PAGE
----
Members Of Operation Paperclip

Getty ImagesMembers of Operation Paperclip discuss the possibility of launching a rocket to Saturn in 1961.

However, President Truman was adamant that no Nazis or Nazi sympathizers would be employed by the program, but the intelligence officials running the project determined that recruiting such minds was necessary in order to outpace the Soviets.

The officials simply expunged the records of Nazi scientists and war criminals to make them viable candidates and onboarded them anyway.

Though some were assigned to more disturbing projects, the researchers who came to the U.S. through Operation Paperclip were, for the most part, respected members of the scientific community. Several received awards for their work from NASA and the U.S. Department of Defense, and two are recognized by the International Space Hall of Fame.

But the intelligence community’s most pressing concerns at this time were interrogation techniques as the U.S. government feared it was already falling behind the Soviet Union in this arena.

Which is why, on April 13, 1953, Allen Welsh Dulles, then-director of the CIA, sanctioned a new controversial and highly secretive project: MKUltra.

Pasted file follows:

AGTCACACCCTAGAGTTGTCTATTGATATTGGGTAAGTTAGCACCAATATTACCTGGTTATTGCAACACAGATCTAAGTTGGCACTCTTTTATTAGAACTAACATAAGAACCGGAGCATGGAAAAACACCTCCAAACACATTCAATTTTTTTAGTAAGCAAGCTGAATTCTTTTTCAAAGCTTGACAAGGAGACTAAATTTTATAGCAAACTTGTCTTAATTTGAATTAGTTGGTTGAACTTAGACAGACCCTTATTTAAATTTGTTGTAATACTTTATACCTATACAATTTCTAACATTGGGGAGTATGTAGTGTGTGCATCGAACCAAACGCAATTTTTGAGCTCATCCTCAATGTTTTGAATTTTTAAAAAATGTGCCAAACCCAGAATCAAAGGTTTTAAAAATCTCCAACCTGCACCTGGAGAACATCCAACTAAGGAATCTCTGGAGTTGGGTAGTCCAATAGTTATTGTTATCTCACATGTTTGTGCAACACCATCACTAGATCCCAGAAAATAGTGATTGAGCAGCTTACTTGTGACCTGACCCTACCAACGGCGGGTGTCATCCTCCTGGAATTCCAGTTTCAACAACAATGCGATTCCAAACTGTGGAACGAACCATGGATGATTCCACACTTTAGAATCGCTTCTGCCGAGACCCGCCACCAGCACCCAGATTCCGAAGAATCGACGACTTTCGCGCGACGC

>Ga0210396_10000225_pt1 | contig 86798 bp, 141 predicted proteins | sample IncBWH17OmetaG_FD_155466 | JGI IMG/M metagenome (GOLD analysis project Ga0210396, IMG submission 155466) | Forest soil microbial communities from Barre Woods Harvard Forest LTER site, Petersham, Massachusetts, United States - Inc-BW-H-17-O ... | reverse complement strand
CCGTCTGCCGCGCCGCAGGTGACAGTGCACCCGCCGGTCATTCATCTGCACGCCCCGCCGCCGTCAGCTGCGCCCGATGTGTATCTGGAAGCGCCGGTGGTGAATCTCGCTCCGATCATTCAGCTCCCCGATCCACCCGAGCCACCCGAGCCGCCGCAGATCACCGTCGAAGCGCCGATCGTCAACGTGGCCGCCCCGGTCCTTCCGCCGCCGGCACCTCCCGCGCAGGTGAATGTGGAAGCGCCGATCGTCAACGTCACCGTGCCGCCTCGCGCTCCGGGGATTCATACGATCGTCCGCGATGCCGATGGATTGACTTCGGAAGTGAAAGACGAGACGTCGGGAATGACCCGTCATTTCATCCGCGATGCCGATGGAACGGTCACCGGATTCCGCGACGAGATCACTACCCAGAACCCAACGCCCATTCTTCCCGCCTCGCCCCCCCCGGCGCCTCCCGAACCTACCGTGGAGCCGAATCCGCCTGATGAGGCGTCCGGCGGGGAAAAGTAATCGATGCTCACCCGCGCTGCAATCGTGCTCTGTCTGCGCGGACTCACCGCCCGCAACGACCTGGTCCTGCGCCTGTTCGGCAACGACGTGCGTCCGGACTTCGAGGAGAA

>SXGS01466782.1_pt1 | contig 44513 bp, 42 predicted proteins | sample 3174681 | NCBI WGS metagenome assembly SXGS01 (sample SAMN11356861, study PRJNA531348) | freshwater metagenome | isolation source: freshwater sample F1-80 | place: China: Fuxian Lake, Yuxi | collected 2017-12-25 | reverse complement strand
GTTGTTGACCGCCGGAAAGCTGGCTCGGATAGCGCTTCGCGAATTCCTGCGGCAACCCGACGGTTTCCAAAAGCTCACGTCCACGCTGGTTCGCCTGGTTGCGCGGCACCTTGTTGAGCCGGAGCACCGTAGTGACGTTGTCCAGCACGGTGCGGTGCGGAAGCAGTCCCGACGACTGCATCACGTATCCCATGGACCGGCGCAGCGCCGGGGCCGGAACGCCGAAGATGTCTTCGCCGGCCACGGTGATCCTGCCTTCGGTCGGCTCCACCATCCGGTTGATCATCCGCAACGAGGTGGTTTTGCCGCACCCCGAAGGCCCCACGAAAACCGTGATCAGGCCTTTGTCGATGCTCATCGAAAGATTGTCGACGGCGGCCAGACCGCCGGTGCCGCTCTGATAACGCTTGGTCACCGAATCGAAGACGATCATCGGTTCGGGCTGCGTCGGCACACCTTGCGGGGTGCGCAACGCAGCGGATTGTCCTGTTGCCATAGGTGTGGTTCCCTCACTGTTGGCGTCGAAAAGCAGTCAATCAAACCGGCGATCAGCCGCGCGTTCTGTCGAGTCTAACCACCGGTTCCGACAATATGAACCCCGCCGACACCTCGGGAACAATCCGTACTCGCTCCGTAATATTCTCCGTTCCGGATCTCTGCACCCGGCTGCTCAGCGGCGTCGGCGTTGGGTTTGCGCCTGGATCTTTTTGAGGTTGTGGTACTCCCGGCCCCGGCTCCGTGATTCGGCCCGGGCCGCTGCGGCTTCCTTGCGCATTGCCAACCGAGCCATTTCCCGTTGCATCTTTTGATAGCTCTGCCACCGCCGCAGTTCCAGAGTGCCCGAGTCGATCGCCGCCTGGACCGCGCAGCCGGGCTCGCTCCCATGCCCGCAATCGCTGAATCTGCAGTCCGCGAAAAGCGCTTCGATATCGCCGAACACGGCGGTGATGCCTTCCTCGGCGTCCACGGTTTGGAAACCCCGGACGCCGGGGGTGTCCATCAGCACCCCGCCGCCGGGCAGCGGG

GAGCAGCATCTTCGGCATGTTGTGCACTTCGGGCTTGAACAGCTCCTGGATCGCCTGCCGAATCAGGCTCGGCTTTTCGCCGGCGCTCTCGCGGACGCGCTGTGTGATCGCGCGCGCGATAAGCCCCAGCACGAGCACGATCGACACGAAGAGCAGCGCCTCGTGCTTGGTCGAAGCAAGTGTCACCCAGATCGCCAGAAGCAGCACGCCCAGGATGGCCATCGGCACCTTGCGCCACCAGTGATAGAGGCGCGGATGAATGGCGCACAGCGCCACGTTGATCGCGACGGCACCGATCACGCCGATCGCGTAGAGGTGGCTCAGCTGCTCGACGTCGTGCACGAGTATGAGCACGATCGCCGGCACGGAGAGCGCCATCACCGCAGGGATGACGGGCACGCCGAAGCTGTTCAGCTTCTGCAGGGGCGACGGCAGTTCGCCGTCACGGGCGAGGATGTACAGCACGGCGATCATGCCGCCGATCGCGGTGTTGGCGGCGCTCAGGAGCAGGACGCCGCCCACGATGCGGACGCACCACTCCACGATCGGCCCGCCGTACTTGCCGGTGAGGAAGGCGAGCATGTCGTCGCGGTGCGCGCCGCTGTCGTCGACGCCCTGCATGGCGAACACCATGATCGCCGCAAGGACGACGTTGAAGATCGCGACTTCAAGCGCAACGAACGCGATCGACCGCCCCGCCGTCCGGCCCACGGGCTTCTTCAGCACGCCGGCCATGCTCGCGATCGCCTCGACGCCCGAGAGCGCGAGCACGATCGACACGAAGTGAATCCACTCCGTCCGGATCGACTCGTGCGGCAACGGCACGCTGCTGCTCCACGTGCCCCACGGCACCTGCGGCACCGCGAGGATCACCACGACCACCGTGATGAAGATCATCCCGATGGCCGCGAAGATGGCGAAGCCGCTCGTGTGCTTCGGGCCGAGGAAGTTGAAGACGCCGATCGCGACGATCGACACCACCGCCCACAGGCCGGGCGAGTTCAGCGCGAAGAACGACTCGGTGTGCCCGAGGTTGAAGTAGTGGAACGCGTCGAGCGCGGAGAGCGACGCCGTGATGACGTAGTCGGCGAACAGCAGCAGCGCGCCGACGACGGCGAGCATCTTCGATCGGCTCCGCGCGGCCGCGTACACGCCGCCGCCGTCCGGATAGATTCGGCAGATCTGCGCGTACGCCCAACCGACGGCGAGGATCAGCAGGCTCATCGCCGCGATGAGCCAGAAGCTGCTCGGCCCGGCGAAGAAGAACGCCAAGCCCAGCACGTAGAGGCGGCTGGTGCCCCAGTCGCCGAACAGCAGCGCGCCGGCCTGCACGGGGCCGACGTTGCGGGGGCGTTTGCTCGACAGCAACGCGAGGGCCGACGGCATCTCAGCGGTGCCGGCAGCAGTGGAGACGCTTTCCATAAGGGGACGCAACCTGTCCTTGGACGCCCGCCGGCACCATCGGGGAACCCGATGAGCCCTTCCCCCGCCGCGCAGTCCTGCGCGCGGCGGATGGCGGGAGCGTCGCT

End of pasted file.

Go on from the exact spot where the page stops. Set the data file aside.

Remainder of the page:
The Birth Of The CIA’s Mind Control Project

Project MKUltra mind control experiments proposal

Wikimedia Commons The program also operated under the cryptonyms MKNAOMI and MKDELTA. The “MK” indicated that the project was sponsored by the Technical Services Staff of the CIA, and “Ultra” was a nod to the codename that had been used for classified documents during World War II.

Though the program was launched by the director of the CIA, which had officially formed just six years prior, it was headed by chemist and poison expert Sidney Gottlieb, who was known in covert circles as the “Black Sorcerer.”

As the head of MKUltra, Gottlieb’s original goal was to create a truth serum that could be used against Soviet spies and prisoners of war to gain intelligence on their actions. The CIA was particularly anxious about MKUltra’s mind control experiments because there had been rumors that the Soviet Union, China, and North Korea were all developing their own mind control techniques.

These rumors later turned out to be just that.

Nonetheless, the U.S. intelligence community was so confident in MKUltra’s potential that they even seriously drew up several schemes to drug Fidel Castro, including one plot that involved poisoning his milkshake.